Fuel for Thought
Work dumb and still do well?
Work smarter, not harder.
Work dumb and still do well?
Well the first one, I have heard for a long time. It makes sense. But that second one?
Work smarter, not harder. I get it. I try to live by it. For any business, expenses are the enemy.
Work smart = efficient, cost effective, revenue gains
Not harder = inefficient, unnecessary expenditures, loss of revenue.
My guess is that many try to follow this rule. After all, if you work smart, you will more than likely generate more revenue than it will cost for you to earn it (profit). Whereas, if you work harder, rather than smarter, chances are that you will spend more of the potential profit, thus leaving you with less at the end of the day and probably even a little more tired from the extra effort you have to put in just to earn less. That is not to say that working hard is a bad thing, just that working smarter will reap greater rewards for all your hard work. If you are a solo driver, you will quickly learn to work hard, but also to work smarter. Every job is either your job, or one that you will pay another to do for you, which can reduce your net profit.
Work dumb and still do well? This one floored me when I first heard it. On the surface, it seems to imply that one would not really need to try to succeed, but that it will just happen. However, when put into context, it seems to make a little more sense. A truck running team drivers, can, in theory, work dumb and still do well. Why? A near endless amount of available log hours and duties divided by two. These two differences mean that even if a team does not plan very well, many times they can ‘make it up’ simply by switching drivers, or if one can not do their usual part, the other can.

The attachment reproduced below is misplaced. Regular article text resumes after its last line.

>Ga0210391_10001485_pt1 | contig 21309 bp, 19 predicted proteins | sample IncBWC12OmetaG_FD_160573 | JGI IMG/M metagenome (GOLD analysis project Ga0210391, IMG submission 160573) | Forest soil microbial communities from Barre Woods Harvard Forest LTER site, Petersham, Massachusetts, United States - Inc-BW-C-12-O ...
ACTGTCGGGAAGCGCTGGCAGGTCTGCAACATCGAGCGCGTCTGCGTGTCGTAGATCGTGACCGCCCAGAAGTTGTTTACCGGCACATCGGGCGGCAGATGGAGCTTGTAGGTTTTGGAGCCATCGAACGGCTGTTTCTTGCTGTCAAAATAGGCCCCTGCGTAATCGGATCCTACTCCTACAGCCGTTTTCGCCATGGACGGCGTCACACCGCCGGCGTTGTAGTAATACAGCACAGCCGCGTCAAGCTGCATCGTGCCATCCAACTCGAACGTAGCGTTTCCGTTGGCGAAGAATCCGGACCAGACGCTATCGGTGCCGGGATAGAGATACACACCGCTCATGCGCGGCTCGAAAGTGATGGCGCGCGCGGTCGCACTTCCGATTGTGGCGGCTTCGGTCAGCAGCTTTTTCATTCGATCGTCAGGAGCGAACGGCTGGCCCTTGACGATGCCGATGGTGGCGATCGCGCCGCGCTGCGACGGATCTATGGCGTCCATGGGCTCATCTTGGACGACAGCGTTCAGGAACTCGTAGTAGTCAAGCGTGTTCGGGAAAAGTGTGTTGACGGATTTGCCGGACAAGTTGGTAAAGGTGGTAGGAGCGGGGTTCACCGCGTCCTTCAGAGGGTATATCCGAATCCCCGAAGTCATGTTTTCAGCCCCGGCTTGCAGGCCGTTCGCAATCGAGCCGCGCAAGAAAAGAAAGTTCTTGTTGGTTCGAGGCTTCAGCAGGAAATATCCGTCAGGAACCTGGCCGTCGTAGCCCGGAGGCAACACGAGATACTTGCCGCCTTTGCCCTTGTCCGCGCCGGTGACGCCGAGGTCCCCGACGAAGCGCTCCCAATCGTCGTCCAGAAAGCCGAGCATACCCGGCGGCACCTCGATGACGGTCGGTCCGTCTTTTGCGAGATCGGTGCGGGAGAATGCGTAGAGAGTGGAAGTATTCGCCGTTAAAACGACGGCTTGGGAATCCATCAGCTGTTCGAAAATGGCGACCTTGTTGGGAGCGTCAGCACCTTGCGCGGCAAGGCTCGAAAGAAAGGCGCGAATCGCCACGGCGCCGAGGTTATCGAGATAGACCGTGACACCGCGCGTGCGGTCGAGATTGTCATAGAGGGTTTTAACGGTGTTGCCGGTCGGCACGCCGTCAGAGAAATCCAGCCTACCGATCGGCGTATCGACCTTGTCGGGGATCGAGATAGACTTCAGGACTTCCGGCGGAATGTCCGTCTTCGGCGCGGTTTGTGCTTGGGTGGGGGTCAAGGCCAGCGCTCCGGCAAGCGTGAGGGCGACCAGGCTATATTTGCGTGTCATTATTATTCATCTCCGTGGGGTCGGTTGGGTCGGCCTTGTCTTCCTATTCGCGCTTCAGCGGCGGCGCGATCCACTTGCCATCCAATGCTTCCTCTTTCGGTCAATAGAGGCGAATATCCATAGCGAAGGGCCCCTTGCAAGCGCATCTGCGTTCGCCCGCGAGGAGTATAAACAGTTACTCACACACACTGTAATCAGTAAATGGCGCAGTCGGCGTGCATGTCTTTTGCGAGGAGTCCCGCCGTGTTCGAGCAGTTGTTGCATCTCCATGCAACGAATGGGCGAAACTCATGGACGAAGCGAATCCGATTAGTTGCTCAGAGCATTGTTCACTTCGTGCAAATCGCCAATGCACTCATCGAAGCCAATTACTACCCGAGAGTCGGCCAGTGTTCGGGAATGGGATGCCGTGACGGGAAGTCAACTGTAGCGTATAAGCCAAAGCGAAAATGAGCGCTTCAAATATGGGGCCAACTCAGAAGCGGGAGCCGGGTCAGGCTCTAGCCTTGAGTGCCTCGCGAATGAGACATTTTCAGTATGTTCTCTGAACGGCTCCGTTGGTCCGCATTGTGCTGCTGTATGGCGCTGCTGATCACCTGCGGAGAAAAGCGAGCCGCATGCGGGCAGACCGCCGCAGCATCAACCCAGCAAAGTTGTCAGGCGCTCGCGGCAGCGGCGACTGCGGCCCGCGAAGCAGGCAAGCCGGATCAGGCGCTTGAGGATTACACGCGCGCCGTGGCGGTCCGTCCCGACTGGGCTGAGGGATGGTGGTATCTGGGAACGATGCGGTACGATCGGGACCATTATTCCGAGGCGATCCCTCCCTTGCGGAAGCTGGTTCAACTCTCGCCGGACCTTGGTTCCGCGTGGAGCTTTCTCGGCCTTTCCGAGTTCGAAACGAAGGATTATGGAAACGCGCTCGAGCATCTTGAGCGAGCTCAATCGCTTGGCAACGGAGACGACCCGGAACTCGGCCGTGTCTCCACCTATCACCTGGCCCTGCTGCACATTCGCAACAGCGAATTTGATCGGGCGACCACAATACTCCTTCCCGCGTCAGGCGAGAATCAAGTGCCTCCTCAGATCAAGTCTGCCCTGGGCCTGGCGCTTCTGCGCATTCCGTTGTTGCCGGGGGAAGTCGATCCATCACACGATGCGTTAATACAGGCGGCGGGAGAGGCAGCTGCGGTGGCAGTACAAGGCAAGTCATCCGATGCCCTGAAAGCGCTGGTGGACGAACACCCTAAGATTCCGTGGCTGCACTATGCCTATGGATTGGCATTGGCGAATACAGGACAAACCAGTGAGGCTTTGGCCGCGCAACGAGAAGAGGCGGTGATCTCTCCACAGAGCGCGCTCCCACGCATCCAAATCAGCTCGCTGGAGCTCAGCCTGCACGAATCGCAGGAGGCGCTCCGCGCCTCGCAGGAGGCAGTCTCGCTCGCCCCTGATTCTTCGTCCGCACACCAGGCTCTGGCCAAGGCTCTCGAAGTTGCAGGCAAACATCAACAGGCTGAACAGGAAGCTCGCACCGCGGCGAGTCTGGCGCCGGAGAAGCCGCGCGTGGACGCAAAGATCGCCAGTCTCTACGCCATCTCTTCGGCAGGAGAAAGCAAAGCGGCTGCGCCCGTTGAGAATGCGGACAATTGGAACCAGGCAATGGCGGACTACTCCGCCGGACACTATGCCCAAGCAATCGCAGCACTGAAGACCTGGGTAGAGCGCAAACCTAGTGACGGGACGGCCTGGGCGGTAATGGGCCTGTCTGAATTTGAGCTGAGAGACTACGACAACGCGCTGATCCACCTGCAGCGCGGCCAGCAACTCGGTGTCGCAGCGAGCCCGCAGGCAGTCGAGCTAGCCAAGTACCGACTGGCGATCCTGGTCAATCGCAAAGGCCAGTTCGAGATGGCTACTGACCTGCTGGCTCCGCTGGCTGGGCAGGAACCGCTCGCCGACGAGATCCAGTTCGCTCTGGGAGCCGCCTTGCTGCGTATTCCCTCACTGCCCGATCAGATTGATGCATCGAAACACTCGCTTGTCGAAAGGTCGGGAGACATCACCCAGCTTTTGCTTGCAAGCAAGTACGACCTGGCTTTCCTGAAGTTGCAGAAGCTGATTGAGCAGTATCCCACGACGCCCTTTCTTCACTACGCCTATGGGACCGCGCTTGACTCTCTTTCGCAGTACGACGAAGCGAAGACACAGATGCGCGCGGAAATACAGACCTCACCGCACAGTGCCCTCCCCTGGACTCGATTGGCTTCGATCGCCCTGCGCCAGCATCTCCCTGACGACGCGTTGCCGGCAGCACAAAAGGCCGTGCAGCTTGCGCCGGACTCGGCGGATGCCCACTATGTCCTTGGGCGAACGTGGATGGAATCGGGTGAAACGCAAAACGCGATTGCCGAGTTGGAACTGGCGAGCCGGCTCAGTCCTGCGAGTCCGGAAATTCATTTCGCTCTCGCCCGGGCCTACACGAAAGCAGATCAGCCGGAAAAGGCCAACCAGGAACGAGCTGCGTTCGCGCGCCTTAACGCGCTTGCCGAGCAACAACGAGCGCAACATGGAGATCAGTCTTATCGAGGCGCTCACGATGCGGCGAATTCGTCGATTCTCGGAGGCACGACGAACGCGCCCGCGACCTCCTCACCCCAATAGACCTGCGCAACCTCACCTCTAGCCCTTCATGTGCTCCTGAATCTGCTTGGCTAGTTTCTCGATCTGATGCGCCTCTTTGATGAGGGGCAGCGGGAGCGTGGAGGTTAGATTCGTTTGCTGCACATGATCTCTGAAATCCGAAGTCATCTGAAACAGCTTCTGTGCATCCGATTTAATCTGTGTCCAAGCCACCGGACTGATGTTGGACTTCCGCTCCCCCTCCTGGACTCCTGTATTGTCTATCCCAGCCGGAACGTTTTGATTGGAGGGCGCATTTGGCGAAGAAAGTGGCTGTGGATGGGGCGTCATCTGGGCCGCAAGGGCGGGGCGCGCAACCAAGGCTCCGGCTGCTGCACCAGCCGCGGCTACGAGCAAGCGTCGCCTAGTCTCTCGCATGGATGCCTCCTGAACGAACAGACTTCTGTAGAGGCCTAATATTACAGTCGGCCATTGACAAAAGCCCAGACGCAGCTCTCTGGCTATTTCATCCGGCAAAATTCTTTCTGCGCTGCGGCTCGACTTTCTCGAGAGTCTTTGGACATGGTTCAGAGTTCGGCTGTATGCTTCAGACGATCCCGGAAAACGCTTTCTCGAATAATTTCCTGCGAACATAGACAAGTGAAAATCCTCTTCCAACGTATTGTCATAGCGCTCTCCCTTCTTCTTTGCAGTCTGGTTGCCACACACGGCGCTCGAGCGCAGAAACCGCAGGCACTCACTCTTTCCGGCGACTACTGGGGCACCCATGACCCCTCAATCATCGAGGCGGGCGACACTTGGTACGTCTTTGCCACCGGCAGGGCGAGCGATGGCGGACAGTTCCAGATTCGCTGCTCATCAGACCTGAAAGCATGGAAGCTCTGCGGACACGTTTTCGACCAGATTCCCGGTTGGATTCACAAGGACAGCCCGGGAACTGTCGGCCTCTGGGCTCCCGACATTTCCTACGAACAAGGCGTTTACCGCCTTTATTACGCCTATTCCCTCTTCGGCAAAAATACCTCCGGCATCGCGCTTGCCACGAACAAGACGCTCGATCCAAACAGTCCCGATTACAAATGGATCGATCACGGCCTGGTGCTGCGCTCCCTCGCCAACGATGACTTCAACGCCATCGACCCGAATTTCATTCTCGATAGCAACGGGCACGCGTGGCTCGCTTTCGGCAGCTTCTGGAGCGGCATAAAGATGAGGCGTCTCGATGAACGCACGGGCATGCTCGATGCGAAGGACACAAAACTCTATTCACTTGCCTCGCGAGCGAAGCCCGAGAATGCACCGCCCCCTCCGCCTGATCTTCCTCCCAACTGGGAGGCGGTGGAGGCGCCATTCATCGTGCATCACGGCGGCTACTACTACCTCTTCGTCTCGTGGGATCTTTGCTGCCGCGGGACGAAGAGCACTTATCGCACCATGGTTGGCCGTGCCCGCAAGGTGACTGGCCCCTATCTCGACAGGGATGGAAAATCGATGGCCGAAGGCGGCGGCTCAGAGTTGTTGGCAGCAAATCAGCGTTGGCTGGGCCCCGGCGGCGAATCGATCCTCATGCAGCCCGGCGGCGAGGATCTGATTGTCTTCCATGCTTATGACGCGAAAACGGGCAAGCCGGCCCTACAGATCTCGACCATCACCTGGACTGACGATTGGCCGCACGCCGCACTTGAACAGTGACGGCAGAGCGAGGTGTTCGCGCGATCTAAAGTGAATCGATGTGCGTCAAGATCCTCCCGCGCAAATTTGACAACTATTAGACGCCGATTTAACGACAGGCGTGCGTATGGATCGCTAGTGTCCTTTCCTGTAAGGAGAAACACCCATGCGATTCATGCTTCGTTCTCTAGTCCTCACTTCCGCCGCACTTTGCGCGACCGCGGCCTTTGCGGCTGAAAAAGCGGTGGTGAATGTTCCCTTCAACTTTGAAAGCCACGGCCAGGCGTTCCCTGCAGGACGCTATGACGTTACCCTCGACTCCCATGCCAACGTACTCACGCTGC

A solo driver will need to plan a lot better in order to not fall short for a delivery. Many times with team drivers, each will have their strong points or regular duties to the team. While one may be better at mechanical, the other may be the bookkeeper. One may decide on which loads, while the other plots the course. Together a team working in unison can not try as hard and still do well. Solo drivers are the mechanic, bookkeeper, dispatcher and navigator all in one. If any of these duties are overlooked, there is no one else to handle it.
Am I saying solo drivers are smarter? Absolutely not.
Am I saying team drivers are dumber or don’t try? Absolutely not.
What I am saying is that if you decide to drive a truck as a solo, be prepared for all that needs to be done in order for you to be as successful as possible. If you decide to drive team, you will have a little wiggle room for error, but if both team members run like a well oiled machine, you can really knock it out of the park. Work dumb and still do well? Sure, but why set a low threshold. Team or solo, strive to knock it out of the park every time.
(Just for reference, I first heard this “work dumb and still do well” statement from a successful team)
See you down the road,